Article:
Verisimilitude photography is an exploration of the difference between realism and real. It expands the established perception of a photograph as flat and bounded by four sides. By adding a dimensional quality, verisimilitude photographs can appear to be identical to their subject.
The concept of framing is also expanded. In common with the historical role of the frame, verisimilitude frames protect and enhance display but also support the push from realism to real.
I want to make photographs that are so real they are mistaken for the objects they depict.
— Daniel Brevick
PROOF OF CONCEPT
I tested the Verisimilitude concept by creating a photograph titled Triple Threat. I took pictures of asbestos floor tiles, a lead paint-covered scrap of wood, and three rusty screws. I physically assembled the five photographs.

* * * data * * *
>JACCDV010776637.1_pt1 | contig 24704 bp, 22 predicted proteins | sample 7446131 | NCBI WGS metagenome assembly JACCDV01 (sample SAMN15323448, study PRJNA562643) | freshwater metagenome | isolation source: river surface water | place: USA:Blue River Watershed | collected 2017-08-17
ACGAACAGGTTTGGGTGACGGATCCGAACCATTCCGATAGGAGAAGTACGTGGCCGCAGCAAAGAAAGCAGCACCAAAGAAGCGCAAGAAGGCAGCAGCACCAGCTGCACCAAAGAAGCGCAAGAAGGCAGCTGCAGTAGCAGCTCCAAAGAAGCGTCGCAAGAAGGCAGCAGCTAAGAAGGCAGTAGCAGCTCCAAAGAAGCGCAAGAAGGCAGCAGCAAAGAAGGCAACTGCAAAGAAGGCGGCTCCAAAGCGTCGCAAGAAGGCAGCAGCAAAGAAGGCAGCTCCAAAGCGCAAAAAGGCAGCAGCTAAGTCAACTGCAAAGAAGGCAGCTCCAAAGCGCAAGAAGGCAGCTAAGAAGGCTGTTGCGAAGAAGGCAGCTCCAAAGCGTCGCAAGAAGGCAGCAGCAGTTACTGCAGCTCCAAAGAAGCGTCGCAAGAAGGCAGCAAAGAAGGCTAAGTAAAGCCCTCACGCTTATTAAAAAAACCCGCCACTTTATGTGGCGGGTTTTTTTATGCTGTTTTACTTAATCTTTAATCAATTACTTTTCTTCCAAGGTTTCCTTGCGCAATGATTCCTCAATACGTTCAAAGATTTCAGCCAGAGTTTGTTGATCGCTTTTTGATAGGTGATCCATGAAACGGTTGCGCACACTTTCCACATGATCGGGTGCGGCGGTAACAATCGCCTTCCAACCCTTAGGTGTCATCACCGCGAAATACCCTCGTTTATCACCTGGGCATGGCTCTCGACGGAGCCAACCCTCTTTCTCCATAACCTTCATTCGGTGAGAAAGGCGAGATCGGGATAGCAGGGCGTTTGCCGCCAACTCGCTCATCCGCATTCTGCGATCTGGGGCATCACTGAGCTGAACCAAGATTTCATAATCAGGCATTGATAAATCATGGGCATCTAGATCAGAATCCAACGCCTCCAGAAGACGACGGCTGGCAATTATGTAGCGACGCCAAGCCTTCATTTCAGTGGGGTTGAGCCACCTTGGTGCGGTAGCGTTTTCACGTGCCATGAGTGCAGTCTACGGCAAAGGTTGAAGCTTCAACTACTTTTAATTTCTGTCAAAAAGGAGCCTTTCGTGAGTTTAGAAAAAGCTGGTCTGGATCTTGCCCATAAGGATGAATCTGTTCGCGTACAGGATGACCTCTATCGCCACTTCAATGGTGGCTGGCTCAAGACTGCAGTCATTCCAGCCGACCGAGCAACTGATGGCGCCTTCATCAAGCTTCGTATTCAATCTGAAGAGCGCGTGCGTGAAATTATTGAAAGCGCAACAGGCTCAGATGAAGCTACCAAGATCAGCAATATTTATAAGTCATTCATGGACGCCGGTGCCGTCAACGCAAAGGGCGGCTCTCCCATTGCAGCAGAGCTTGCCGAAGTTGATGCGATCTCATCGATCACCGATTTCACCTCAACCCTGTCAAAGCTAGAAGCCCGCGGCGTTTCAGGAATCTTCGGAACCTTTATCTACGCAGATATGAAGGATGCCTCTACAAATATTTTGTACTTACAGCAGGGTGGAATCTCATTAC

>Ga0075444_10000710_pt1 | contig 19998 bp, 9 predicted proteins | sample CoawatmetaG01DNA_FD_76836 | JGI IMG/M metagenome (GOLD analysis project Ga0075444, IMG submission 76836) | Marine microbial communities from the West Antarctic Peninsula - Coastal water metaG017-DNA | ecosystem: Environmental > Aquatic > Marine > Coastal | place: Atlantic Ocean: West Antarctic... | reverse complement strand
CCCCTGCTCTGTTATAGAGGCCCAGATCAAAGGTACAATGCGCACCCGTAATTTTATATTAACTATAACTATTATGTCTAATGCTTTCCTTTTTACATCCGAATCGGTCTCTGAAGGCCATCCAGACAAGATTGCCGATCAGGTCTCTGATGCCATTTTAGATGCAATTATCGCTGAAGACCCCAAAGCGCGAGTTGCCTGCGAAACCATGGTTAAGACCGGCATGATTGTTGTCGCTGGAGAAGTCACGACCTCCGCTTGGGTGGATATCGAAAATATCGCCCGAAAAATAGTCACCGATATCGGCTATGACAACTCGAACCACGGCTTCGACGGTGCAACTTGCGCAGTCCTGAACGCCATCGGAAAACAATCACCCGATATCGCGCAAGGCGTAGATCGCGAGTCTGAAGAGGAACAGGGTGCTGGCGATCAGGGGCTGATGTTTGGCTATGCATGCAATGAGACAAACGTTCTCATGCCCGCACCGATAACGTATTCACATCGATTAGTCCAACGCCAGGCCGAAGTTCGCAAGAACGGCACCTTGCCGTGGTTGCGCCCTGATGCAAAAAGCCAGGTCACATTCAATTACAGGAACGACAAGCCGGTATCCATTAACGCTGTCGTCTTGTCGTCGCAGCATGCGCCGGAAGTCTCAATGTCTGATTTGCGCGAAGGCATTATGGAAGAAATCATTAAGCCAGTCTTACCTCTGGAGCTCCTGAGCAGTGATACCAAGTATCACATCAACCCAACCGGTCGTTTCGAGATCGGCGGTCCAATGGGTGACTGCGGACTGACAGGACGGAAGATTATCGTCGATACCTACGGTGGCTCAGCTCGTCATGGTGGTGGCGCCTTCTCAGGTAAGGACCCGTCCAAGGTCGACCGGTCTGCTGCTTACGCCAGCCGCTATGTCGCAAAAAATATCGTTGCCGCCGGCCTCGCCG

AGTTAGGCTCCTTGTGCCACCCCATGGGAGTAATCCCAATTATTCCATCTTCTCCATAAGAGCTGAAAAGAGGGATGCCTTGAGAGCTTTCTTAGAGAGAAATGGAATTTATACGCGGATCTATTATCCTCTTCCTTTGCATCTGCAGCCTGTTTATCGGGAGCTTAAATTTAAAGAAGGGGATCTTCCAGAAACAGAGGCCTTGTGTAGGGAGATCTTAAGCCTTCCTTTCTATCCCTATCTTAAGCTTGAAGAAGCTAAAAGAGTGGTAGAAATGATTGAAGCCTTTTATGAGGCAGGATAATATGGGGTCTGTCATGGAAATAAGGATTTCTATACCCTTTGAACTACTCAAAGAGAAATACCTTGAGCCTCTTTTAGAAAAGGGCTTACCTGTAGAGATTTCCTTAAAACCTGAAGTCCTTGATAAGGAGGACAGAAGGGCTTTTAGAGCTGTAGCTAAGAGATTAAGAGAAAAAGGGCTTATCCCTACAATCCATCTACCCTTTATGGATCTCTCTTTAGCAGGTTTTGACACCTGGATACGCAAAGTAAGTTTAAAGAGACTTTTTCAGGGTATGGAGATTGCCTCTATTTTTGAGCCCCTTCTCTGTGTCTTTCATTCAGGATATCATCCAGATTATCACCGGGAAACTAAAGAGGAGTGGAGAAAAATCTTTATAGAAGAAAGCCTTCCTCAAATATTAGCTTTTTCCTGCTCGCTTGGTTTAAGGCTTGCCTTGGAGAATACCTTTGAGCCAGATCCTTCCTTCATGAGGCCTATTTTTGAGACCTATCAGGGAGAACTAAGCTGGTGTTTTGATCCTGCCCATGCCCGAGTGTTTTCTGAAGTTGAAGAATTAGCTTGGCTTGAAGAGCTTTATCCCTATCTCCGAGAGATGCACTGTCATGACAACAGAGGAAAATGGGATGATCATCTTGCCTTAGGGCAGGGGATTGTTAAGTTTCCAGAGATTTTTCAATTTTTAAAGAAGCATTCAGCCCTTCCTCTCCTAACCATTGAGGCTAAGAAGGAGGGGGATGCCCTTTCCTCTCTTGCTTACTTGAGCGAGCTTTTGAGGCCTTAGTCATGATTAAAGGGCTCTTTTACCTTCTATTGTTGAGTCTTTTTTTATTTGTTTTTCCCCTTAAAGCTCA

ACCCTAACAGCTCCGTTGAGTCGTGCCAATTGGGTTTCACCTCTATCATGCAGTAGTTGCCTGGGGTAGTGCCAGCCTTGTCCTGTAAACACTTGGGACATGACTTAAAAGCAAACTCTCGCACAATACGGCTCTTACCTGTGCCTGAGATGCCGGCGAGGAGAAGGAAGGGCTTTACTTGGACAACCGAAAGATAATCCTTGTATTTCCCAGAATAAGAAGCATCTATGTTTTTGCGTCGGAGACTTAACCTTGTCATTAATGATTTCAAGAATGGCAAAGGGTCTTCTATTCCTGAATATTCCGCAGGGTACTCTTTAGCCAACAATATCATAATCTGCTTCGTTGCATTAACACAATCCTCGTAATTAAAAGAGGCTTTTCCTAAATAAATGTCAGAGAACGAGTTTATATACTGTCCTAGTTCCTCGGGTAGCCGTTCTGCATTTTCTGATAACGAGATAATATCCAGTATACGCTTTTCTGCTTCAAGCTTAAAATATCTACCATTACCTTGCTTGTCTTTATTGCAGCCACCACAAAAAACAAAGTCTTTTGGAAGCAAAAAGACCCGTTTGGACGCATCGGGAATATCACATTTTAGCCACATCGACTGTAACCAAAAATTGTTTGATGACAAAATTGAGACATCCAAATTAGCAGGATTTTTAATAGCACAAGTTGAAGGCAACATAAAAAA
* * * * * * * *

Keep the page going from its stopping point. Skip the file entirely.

I labeled it as photography and hung the piece in the SEMVA COOP Gallery. I got a call from a SEMVA worker - about an angry asbestos inspector, and this note was left in my folder. Several SEMVA COOP members complained to the director, worried the photo violated a SEMVA rule concerning art that contains dangerous materials.
It did not.
It was just a photograph.
Photography has had nearly 200 years of viewer perception, reinforcing that photographs are flat and bounded by four sides. Each piece of Triple Threat is an assembly of layers that match the thickness of the items depicted. For example, the photograph of the lead paint-covered scrap of wood adheres to an actual piece of wood that matches the thickness of the original. It's then laser cut to match the shape; thus, the photograph isn't bounded by four sides. The same is true for the asbestos floor tiles. There are five tiles in the piece, and the gap between each is real.
I thought I would give away the game by labeling the piece as photography. Despite that, some of the SEMVA staff questioned the piece, as did an actual asbestos inspector, which was proof of concept for me.